Forensic Pathology

What is a Forensic Pathologist? 

Fredric Hellman '81, Delaware Country Coroner, for April 2010 issue of Swarthmore College Bulletin

Forensic Pathology is the legal branch of pathology concerned with:

(1) Determining cause of death (including murder, accident or unexpected death) (2) Examination of some wounds and injuries due to crime or negligence (3) Examination of tissue specimens that may be relevant to rape, or other crimes.

The examination of dead bodies (autopsy) is closely related to anatomical pathology.

The forensic pathologist is a medical doctor who has specialized in the field of pathology with several years of advanced training. In Canada, Forensic Pathology is not a separate specialty from Pathology. So doctors specialize in Pathology and often go to the United States for experience in Forensic pathology. In the U.S., a separate specialty in forensic pathology exists. The forensic pathologist autopsies bodies and determines the cause of death and all other factors that relate to the body directly. They may attend crime scenes and frequently testify in court.

Forensic pathologists work closely with the Coroner (British tradition) or Medical Examiner (American tradition).  In some Provinces, there is a Medical Examiner system and in other provinces there is a Coroner’s system. Medical Examiners must be medical doctors, but not necessarily forensic pathologists. Only the Chief and Deputy Medical Examiner are usually Forensic Pathologists. In Ontario, Coroners are also doctors, but in the rest of Canada, coroners are lay coroners and come from many backgrounds. In most cases, the position is part-time, fee-for-service.  New Brunswick has a lay coroner system; the rest of the Atlantic Provinces are under the Medical Examiner’s system.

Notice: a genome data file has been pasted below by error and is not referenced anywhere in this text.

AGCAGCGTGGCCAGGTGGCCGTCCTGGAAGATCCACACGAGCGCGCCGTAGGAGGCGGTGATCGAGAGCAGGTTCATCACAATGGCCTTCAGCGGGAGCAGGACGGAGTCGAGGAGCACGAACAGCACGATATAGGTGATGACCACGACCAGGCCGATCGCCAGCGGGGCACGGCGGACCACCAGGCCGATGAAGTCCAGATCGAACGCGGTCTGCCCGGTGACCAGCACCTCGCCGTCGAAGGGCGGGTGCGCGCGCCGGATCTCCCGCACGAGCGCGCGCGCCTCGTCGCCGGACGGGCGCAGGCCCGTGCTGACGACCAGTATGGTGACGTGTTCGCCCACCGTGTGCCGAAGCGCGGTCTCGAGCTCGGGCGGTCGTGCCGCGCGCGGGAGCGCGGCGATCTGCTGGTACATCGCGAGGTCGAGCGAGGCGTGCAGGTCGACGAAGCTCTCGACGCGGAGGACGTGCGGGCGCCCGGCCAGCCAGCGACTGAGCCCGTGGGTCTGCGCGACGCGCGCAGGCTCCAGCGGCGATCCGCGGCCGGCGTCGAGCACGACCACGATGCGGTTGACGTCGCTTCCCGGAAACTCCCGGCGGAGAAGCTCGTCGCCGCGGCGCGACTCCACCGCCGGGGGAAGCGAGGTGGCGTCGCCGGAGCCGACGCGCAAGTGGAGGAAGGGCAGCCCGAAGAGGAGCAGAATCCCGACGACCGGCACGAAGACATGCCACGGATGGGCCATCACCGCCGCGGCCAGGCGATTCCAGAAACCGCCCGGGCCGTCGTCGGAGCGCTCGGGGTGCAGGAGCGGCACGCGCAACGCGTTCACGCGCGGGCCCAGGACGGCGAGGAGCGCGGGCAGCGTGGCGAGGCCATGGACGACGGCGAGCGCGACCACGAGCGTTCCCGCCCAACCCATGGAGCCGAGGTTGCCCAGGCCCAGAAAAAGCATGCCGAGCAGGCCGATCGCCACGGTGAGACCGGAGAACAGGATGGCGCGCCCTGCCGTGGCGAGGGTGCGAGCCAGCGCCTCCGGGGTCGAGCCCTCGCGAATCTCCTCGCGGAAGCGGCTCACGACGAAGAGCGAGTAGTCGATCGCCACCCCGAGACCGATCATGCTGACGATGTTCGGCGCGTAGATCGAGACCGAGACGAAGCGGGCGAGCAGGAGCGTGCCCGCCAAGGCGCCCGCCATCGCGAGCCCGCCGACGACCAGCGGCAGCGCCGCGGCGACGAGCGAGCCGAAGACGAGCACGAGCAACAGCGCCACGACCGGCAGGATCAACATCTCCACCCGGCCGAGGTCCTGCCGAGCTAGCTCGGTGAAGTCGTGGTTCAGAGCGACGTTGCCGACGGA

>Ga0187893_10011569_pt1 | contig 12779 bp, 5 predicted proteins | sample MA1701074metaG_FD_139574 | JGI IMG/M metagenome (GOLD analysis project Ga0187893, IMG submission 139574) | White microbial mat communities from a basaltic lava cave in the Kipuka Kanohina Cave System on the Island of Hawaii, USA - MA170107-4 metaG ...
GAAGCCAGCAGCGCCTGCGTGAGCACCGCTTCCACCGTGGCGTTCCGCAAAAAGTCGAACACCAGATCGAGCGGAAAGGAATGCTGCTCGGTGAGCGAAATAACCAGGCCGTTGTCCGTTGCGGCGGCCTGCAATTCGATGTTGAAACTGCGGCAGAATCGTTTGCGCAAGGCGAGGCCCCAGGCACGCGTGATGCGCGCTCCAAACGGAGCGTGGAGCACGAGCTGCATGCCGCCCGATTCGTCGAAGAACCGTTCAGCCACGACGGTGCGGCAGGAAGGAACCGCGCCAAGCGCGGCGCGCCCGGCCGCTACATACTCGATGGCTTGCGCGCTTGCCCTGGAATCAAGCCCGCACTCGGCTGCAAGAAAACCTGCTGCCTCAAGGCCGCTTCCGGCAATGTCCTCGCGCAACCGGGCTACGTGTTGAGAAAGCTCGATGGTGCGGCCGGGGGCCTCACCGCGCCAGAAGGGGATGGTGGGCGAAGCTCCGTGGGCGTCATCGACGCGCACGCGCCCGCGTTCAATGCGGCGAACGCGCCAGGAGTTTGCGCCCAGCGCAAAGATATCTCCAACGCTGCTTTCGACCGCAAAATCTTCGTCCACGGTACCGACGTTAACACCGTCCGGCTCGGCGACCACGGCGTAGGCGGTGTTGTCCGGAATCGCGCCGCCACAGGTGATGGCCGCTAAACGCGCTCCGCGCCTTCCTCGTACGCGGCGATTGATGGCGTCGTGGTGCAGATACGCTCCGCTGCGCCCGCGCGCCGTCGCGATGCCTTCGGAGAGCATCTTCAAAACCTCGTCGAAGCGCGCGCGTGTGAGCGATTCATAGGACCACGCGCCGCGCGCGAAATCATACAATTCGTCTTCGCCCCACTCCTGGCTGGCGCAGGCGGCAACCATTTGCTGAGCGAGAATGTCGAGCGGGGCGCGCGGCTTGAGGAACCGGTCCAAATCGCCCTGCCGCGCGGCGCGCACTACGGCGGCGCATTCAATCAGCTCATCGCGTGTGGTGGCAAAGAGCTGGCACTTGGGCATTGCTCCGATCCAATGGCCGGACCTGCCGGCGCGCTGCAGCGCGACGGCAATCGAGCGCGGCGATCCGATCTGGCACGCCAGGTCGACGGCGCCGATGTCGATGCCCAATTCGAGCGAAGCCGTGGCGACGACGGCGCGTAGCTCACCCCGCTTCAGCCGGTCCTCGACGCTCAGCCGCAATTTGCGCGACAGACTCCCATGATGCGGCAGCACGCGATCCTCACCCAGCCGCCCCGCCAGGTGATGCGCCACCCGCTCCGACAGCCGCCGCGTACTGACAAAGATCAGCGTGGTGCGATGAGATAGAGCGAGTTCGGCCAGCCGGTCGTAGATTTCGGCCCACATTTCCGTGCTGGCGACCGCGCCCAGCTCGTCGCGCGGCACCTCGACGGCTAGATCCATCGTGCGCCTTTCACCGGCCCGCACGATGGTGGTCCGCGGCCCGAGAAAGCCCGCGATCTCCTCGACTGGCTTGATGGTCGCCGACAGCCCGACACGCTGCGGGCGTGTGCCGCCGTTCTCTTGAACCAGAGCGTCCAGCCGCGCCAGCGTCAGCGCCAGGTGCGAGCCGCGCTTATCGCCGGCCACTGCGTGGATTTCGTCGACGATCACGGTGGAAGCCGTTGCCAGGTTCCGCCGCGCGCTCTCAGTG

Not all bodies that end up on an autopsy table are necessarily of forensic interest. It is the job of the forensic pathologist to determine the cause and manner of death. If the manner of death is ‘accidental’ then the case is no longer forensic.

How do you become a forensic pathologist?

If you want to be a forensic pathologist, you have to go to medical school, but in order to do so; you must have an undergraduate degree. It is a common misconception that you must have a Bachelor’s of Science degree in order to get into medical school. This is not true, those with a bachelor of arts can also apply and be accepted to medical school.

You must also have postgraduate training in Pathology, also known as internships and residency. This is at least 4 additional years which can be in anatomic or clinical pathology, taking place on this job. This will take place in hospitals that are affiliate with medical schools.

It is also required to have an additional year of training at a large medical examiner’s office where the forensic portion of the training will take place. As an option, it is helpful to have training in another, broader area of forensic science, such as forensic anthropology, odontology, toxicology etc.

If you would like more information about forensic pathology and what it takes to be a forensic pathologist, then check this website to the Canadian Association of Pathologists forensic pathology section.